“It’s challenging but fun,” Calbeck says. “I’d put guys like our main chef Junior, who went through our program about 11 years ago, up against any big-name chef. He can look at what we’ve got, and even if he’s never made something before, he can figure out what he needs to do to make it taste the way he’s supposed to. Sometimes it’s a matter of, well, that isn’t a vegetable usually found in pasta primavera, but let’s go for it.”
About 100 volunteers also work each week to help serve meals, including large community dinners the team runs for holidays. They cooked nearly 200 turkeys this past Thanksgiving, for example, with scratch-made gravy and mashed potatoes. Christmas brought a pork loin with cheesy scalloped potatoes and roasted broccoli that Calbeck says rivaled that of any restaurant.
“It’s such a pleasure to see the people who come in off the street and join us—sometimes 1,500 people,” Calbeck says. “You just love to watch their faces and see what a real home-cooked meal means to them.”
For Kennedy—who’s also a father of five and the owner-operator of Alpine Coffee Roasters and its restaurant The Well Cafe—the Mission is a calling for him to serve his neighbors. And he never forgets that with high rents, a difficult economy and mass layoffs, any of us could easily be in the place of a shelter resident.
“Sometimes, people have this idea that a homeless person is an old man with a beard and a drinking problem,” Kennedy says. “But it’s families living in their car. It’s a 26-year-old who lost his job and can’t afford the crazy cost of living around here. It’s people who just need a hand up, not a handout.”
Get to know San Diego Rescue Mission’s Alan Kennedy
See what’s in store for Kennedy’s operation, which was named FSD’s March Foodservice Operation of the Month.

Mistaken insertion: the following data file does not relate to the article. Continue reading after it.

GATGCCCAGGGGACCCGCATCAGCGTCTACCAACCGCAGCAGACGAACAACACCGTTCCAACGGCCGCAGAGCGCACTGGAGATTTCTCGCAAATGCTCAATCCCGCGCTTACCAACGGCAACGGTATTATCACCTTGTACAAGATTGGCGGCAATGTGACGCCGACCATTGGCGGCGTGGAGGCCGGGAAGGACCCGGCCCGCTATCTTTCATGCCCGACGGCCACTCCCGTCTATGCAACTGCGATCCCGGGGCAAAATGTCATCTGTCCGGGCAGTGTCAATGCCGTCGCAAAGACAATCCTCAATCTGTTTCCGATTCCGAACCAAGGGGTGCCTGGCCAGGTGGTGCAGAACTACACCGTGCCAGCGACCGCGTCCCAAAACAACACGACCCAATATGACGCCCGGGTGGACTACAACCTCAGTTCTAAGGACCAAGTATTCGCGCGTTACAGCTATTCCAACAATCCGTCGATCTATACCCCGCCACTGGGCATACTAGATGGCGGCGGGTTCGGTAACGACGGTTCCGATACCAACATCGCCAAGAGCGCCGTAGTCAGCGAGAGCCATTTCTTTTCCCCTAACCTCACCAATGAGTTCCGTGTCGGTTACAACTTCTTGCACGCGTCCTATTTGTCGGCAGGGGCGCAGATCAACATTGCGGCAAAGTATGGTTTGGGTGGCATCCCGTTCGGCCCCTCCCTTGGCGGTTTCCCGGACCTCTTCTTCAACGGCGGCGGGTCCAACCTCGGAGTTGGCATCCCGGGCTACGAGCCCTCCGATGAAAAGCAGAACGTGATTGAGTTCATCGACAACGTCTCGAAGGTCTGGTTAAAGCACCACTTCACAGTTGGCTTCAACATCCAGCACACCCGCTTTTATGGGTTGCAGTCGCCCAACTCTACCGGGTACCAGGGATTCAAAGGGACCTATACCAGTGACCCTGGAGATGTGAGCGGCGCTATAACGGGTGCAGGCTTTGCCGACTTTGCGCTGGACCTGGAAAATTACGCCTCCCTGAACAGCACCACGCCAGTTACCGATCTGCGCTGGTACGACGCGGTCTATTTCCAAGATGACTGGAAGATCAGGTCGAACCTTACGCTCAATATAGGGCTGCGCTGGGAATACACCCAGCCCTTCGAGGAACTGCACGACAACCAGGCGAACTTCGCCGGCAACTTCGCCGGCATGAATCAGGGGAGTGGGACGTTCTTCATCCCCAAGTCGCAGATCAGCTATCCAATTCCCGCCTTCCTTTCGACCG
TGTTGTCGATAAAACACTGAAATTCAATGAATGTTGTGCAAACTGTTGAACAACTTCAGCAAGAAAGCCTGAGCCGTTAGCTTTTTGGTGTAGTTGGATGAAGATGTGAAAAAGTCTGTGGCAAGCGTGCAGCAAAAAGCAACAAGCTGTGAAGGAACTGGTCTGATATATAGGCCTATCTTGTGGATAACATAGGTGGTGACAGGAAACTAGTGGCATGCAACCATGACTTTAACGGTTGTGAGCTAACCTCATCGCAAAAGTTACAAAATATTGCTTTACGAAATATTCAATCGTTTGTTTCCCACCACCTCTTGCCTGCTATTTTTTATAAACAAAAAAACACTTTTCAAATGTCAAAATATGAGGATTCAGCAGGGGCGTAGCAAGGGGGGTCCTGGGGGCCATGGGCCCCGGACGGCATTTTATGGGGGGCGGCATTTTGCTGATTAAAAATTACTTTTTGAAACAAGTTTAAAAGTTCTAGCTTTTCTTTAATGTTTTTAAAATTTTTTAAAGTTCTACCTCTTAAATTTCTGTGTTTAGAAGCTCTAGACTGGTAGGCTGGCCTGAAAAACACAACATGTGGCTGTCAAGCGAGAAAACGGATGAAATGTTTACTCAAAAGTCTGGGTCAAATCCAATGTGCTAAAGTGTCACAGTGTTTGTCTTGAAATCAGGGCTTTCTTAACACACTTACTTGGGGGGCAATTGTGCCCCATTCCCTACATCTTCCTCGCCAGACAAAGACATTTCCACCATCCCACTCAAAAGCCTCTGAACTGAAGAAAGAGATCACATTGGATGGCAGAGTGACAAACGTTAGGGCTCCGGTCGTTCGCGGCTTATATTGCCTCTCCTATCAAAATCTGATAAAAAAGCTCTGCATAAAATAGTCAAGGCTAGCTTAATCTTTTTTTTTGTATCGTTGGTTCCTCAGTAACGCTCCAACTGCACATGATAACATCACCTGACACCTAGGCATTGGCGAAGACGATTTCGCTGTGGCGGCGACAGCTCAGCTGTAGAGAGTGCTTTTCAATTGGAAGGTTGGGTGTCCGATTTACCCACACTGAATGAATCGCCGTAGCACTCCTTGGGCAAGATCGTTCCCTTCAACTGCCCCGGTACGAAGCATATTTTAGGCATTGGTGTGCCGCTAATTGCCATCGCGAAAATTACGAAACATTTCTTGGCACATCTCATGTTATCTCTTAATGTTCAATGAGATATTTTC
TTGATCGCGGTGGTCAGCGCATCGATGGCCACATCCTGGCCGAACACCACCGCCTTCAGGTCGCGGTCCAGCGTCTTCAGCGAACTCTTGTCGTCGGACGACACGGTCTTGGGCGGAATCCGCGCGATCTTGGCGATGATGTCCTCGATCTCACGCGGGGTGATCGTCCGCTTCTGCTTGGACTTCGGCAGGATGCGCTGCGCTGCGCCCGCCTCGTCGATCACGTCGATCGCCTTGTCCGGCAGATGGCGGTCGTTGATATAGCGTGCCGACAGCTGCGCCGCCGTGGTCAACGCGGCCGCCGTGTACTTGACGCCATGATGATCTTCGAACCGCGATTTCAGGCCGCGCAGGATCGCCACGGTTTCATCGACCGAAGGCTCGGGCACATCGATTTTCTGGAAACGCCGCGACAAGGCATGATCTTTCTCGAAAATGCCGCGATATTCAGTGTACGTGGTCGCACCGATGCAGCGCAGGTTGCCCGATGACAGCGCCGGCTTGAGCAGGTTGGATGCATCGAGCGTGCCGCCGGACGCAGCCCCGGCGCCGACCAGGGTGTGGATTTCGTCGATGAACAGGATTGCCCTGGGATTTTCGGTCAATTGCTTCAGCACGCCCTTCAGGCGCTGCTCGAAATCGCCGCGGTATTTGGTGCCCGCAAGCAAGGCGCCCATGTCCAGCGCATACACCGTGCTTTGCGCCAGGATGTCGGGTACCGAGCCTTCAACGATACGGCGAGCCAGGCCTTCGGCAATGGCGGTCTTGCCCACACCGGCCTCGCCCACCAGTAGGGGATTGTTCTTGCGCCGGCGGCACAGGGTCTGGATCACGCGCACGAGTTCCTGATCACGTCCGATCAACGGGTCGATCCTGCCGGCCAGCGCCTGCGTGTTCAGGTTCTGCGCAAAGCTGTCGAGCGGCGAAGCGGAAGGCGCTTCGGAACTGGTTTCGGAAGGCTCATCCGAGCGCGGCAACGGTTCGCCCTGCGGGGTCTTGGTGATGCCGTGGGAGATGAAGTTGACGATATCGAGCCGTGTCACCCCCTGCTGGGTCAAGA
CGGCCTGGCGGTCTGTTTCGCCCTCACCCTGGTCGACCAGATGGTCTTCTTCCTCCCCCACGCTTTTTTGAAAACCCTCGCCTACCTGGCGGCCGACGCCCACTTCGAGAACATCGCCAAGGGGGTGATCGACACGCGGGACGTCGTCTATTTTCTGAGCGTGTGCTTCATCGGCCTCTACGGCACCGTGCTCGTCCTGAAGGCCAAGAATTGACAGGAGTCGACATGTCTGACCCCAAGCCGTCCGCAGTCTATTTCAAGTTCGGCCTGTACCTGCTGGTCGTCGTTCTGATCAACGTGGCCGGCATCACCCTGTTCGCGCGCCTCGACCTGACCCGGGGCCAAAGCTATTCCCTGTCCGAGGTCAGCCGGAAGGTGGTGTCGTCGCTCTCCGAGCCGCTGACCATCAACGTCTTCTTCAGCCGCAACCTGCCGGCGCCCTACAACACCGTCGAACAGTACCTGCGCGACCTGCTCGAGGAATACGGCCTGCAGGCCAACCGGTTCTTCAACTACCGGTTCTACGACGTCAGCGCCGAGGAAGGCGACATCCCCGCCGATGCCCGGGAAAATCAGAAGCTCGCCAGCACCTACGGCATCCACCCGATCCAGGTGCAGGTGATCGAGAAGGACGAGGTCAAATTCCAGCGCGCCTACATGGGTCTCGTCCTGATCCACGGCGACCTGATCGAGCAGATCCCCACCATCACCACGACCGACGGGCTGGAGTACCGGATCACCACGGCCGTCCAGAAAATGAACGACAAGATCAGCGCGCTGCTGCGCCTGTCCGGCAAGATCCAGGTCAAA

Q: What makes your operation excel?
If you were to walk into my kitchen—and people do, because we have tours with donors and police departments and anyone who wants to get involved—your first impression is of a place that’s filled with love and compassion. We have a beautiful six-story building downtown that overlooks the harbor and the airport, and you see the planes flying over and you’re just filled with hope.
I always tell our folks that we are hope dealers. When someone comes in, we make a point to greet them, to find out where they were born, or if they have a sister—just see if I have anything in common with them in an effort to connect with them. … So, I really have a servant-leader attitude. I got rid of my ego a long time ago; it might be OK for a traditional chef, but here it just doesn't work. Especially in this environment, you’ve just got to be loving on people, meeting them where they're at, not judging them—and then meeting their needs.
“How can I serve you today?” is my motto.
Q: What are your goals for the operation in the coming year?
Every year, we put together action plans, visions summits, that type of thing. And you know, the future is kind of scary right now with COVID and all the political theater and the economy. But we’re growing so rapidly, and people are writing checks—we have a capital campaign going on—so we’re blessed with that.
We’re renovating our bedrooms to be more modern and updated, and we’re opening new centers in old schools and former churches and other buildings the Mission has already purchased. And so, we’ve talked about me becoming something of a regional director, where I go in and I set the kitchens up, get everybody hired, do all the hiring and training, and then have an up-and-going functional facility. We’re going to be able to help so many people.Nominate an FSO of the Month